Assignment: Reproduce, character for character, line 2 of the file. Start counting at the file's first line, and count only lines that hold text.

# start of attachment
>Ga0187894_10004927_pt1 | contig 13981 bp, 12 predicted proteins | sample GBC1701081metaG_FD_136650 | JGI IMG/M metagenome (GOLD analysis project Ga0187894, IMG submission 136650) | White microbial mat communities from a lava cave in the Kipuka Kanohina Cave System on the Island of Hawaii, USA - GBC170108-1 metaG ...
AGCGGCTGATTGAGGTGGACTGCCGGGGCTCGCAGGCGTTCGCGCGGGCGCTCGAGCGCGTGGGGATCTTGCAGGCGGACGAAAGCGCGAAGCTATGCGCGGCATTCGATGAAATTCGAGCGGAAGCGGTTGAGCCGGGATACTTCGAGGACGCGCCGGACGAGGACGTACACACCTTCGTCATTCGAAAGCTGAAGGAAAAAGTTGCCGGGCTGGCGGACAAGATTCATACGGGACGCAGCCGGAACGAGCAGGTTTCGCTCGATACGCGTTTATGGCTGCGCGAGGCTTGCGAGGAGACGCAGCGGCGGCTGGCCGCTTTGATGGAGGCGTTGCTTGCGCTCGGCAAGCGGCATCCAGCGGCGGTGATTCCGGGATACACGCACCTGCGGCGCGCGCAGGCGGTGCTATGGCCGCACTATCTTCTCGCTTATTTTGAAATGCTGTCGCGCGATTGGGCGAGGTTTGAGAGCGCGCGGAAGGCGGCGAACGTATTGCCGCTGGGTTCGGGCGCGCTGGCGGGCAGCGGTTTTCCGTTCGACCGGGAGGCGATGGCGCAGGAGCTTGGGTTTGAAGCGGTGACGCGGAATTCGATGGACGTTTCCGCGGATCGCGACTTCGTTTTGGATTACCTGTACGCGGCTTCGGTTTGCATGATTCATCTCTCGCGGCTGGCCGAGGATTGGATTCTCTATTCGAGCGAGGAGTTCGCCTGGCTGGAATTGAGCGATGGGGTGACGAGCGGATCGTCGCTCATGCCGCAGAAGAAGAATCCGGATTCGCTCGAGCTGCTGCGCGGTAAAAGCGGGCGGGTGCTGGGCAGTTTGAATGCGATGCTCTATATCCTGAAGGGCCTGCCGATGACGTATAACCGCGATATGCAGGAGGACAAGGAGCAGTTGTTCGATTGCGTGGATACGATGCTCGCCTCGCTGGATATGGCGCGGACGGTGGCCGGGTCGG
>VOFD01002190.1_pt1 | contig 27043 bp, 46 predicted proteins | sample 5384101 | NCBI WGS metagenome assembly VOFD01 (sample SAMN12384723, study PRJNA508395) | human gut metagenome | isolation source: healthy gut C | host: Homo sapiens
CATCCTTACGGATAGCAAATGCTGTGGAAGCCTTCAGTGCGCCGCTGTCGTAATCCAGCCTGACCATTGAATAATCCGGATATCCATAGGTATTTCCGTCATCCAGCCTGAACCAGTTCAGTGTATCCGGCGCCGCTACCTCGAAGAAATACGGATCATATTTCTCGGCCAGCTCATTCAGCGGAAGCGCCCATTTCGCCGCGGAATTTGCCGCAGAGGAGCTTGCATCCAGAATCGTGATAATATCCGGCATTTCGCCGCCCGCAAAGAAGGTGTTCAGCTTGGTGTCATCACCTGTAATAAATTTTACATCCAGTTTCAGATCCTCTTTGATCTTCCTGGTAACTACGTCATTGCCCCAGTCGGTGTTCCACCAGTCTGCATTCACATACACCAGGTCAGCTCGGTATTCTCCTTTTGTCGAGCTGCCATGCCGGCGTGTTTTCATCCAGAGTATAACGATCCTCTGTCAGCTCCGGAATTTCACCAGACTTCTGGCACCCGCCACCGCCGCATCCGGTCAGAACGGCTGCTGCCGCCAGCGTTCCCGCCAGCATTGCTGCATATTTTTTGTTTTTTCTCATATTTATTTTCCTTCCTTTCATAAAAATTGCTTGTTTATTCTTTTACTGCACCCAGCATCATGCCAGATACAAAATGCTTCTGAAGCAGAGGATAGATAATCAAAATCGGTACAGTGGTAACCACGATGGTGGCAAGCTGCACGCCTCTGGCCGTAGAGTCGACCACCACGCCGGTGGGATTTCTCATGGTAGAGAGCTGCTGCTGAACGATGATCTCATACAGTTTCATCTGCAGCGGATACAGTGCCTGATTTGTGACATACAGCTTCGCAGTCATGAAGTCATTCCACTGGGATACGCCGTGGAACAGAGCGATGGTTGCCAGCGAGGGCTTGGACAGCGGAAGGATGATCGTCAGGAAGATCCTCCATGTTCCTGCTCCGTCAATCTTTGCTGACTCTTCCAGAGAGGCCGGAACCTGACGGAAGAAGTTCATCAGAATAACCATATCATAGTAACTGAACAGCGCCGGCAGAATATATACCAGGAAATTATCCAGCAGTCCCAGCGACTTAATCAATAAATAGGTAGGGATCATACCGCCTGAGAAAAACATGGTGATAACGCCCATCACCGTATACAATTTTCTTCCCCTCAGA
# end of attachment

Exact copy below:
AGCGGCTGATTGAGGTGGACTGCCGGGGCTCGCAGGCGTTCGCGCGGGCGCTCGAGCGCGTGGGGATCTTGCAGGCGGACGAAAGCGCGAAGCTATGCGCGGCATTCGATGAAATTCGAGCGGAAGCGGTTGAGCCGGGATACTTCGAGGACGCGCCGGACGAGGACGTACACACCTTCGTCATTCGAAAGCTGAAGGAAAAAGTTGCCGGGCTGGCGGACAAGATTCATACGGGACGCAGCCGGAACGAGCAGGTTTCGCTCGATACGCGTTTATGGCTGCGCGAGGCTTGCGAGGAGACGCAGCGGCGGCTGGCCGCTTTGATGGAGGCGTTGCTTGCGCTCGGCAAGCGGCATCCAGCGGCGGTGATTCCGGGATACACGCACCTGCGGCGCGCGCAGGCGGTGCTATGGCCGCACTATCTTCTCGCTTATTTTGAAATGCTGTCGCGCGATTGGGCGAGGTTTGAGAGCGCGCGGAAGGCGGCGAACGTATTGCCGCTGGGTTCGGGCGCGCTGGCGGGCAGCGGTTTTCCGTTCGACCGGGAGGCGATGGCGCAGGAGCTTGGGTTTGAAGCGGTGACGCGGAATTCGATGGACGTTTCCGCGGATCGCGACTTCGTTTTGGATTACCTGTACGCGGCTTCGGTTTGCATGATTCATCTCTCGCGGCTGGCCGAGGATTGGATTCTCTATTCGAGCGAGGAGTTCGCCTGGCTGGAATTGAGCGATGGGGTGACGAGCGGATCGTCGCTCATGCCGCAGAAGAAGAATCCGGATTCGCTCGAGCTGCTGCGCGGTAAAAGCGGGCGGGTGCTGGGCAGTTTGAATGCGATGCTCTATATCCTGAAGGGCCTGCCGATGACGTATAACCGCGATATGCAGGAGGACAAGGAGCAGTTGTTCGATTGCGTGGATACGATGCTCGCCTCGCTGGATATGGCGCGGACGGTGGCCGGGTCGG